Wednesday, February 23, 2011

Caltech Ends Colossal 26-Year Conference Losing Streak

(Image: California Institute of Technology).

The California Institute of Technology is known as one of the world's elite universities: it's an extremely selective science and engineering-oriented institution which, despite having a tiny enrollment -- its undergraduate enrollment is approximately 950 and its graduate enrollment is approximately 1,200 -- has produced 31 Nobel Prize winners. Perhaps not surprisingly, Caltech (as it's commonly known) has a reputation for being the ultimate "geek" school (with apologies to M.I.T. and the University of Chicago). One thing that's certain, though, is that Caltech is definitely not known as a basketball school. The Caltech men's basketball team carried a 26-year, 310 game conference losing streak into Tuesday night's game against Occidental.

But Tuesday, Caltech beat Occidental 46-45. It was the Beavers' first win over a conference rival in the NCAA Division III Southern California Intercollegiate Athletic Association since their 48-47 win over the University of La Verne on January 23, 1985.

Congratulations to the Caltech men's basketball team and to Caltech Coach Oliver "Doc" Eslinger. Coach Eslinger is a what might be termed a "friend of the program" here at Drive and Dish. His fine blog, "Doc's Head Games" has been in our blog roll (which remains, somewhat regrettably, at the bottom of the site ... at least for now) for the last several years. Due to Coach Eslinger's highly demanding schedule, he doesn't have much time for blogging. As a result, "Doc's Head Games" often goes weeks (and sometimes months) without being updated. But Coach Eslinger's posts are always interesting and informative, regardless of the date on the last posting. "Doc's Head Games" is an outstanding basketball blog that offers first-rate analysis of any number of things pertinent to the coaching and execution of good basketball. But the blog's real focus is sports psychology. Drive and Dish recommends strongly that readers who have any kind of interest in the mental side of sports -- basketball in particular -- bookmark and subscribe to "Doc's Head Games."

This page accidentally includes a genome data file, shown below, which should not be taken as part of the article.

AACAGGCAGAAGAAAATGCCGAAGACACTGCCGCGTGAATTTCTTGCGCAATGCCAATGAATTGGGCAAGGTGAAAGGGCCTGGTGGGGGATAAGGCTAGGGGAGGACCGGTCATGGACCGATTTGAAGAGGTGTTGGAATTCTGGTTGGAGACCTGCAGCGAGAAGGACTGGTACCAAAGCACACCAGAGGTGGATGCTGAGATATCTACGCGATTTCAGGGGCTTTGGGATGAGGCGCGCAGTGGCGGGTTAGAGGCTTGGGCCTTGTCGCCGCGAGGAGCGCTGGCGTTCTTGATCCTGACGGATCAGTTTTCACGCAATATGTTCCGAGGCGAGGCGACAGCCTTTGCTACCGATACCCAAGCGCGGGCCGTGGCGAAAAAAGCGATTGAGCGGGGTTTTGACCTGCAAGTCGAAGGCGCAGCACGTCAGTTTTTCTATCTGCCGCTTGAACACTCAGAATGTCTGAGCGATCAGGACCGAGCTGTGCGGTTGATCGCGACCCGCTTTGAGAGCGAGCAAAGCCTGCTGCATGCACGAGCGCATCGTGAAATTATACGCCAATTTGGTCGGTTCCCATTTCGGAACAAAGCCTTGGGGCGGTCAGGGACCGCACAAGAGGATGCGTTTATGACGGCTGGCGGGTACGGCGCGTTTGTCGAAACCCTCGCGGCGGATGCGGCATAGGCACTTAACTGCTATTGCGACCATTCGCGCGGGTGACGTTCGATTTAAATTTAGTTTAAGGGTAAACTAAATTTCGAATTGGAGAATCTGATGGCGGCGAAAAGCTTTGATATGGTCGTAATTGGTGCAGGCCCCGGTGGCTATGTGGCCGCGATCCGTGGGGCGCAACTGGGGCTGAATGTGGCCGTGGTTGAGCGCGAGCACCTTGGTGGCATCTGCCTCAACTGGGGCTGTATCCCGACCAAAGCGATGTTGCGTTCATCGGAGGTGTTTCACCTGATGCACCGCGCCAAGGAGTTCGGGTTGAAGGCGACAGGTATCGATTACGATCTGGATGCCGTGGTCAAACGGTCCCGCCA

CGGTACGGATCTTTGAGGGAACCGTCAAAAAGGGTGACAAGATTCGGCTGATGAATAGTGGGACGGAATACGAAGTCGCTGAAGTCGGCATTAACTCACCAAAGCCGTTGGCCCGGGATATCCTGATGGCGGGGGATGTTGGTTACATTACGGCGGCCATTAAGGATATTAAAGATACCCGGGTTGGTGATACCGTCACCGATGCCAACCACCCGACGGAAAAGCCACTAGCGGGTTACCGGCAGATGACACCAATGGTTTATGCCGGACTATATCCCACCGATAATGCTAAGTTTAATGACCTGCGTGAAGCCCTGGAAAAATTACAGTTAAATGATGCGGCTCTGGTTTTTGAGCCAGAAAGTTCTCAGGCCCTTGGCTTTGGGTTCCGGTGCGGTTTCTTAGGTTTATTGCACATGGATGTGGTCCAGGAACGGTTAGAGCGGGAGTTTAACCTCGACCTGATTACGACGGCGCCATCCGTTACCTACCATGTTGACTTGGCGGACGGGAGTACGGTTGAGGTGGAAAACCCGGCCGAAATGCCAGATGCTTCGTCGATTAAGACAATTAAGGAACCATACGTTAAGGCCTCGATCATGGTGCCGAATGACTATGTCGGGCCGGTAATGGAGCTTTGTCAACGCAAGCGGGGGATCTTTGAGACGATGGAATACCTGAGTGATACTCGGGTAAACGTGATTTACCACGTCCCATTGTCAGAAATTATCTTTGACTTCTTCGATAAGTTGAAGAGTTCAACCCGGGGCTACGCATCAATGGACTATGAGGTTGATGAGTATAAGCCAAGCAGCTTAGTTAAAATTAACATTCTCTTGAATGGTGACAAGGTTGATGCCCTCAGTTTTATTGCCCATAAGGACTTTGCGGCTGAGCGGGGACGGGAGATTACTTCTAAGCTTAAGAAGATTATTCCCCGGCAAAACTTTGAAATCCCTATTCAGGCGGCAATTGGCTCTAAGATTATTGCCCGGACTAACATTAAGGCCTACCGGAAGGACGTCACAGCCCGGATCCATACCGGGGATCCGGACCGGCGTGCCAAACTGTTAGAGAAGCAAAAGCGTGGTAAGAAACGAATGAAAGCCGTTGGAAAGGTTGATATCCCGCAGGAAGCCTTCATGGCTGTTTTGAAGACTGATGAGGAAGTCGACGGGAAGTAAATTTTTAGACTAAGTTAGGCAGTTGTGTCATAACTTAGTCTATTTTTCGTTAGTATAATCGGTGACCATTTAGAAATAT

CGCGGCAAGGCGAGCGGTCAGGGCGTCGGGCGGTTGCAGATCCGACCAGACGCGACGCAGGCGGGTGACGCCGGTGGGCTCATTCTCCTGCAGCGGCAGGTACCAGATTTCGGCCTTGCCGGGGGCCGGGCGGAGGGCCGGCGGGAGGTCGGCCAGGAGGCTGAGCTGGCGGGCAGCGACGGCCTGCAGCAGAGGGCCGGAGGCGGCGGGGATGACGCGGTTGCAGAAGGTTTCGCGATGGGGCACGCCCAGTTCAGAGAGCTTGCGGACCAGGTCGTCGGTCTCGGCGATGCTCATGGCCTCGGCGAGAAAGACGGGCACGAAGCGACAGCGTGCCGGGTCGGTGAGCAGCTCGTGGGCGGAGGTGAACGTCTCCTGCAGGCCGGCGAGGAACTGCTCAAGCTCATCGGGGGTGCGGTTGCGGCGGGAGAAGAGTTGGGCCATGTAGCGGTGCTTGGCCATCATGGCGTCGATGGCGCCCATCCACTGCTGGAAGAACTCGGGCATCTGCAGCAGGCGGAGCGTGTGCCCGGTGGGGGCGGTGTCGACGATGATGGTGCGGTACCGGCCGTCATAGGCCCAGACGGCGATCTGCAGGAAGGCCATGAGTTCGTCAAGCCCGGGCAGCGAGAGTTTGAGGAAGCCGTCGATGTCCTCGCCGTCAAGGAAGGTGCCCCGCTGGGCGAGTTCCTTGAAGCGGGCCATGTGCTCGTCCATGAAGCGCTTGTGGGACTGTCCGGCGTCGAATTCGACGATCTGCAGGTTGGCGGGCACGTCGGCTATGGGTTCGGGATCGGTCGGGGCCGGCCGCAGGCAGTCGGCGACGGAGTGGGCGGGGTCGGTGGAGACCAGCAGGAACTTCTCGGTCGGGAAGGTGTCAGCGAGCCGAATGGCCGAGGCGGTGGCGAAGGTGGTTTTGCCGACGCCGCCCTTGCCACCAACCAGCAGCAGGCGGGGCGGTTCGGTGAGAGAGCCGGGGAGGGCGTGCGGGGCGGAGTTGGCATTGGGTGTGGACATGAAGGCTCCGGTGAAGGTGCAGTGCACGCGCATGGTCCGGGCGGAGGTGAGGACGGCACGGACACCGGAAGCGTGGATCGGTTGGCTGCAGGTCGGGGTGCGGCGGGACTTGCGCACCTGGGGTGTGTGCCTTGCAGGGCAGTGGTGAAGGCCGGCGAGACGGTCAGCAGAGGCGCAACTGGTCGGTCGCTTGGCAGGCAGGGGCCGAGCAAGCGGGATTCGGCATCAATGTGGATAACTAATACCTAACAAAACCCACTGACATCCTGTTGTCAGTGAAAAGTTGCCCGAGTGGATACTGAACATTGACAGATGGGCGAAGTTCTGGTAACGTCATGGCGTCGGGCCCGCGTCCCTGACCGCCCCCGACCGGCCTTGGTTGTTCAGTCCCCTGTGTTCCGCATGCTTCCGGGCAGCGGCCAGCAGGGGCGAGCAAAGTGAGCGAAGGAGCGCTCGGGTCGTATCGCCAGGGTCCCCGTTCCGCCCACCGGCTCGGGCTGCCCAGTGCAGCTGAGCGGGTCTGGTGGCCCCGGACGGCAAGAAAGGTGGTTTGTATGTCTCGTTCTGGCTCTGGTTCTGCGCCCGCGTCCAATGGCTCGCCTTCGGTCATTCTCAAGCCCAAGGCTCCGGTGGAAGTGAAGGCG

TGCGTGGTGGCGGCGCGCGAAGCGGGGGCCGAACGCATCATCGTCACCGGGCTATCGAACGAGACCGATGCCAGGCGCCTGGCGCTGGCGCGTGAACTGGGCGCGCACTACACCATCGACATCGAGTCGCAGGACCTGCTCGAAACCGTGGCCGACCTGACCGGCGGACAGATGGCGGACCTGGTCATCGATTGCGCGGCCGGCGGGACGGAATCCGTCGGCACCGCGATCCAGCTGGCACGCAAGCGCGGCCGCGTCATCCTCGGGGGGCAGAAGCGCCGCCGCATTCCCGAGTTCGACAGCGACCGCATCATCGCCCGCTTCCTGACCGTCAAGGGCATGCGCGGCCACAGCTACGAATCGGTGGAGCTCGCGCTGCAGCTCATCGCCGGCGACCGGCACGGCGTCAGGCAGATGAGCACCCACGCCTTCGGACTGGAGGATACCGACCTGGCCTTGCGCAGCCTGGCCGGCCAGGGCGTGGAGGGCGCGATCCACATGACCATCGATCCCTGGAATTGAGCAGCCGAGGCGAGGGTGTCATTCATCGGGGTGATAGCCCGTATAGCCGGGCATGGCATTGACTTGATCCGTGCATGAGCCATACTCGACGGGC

Anyone who's ever endured a slump or losing streak in a sport, regardless of level, probably knows all too well how much of a burden a slump or losing streak can be for individual athletes and for teams. But it's difficult to imagine the psychological strain that carrying a 26-year conference losing streak into each game must have placed on Caltech's players. Ending that colossal losing streak gets the mother of all proverbial "monkeys" off Caltech's back. Coach Eslinger, with his background in sports psychology, may be more well-placed at Caltech than he would be elsewhere. Caltech's players are expected to lose nearly every time they take the court. That's a tremendous mental obstacle for any team to overcome, regardless of how bright its players are off the court. The mental side of athletic competition is a bigger factor in sports than most people realize. As such, there's a great deal of truth to the old cliche that winning begets more winning, and vice-versa. After Tuesday night's game, Coach Eslinger said, “I hope that everyone who has participated in Caltech men’s basketball is able to celebrate a little bit tonight.” Indeed.

Sunday, February 13, 2011

Last Remaining Undefeated Team Falls: Wisconsin Upends Ohio State's Hopes For Perfect Season

(Reuters photo: Wisconsin's Jordan Taylor [Left] and Jon Leuer [Right] celebrate their win over No. 1 Ohio State).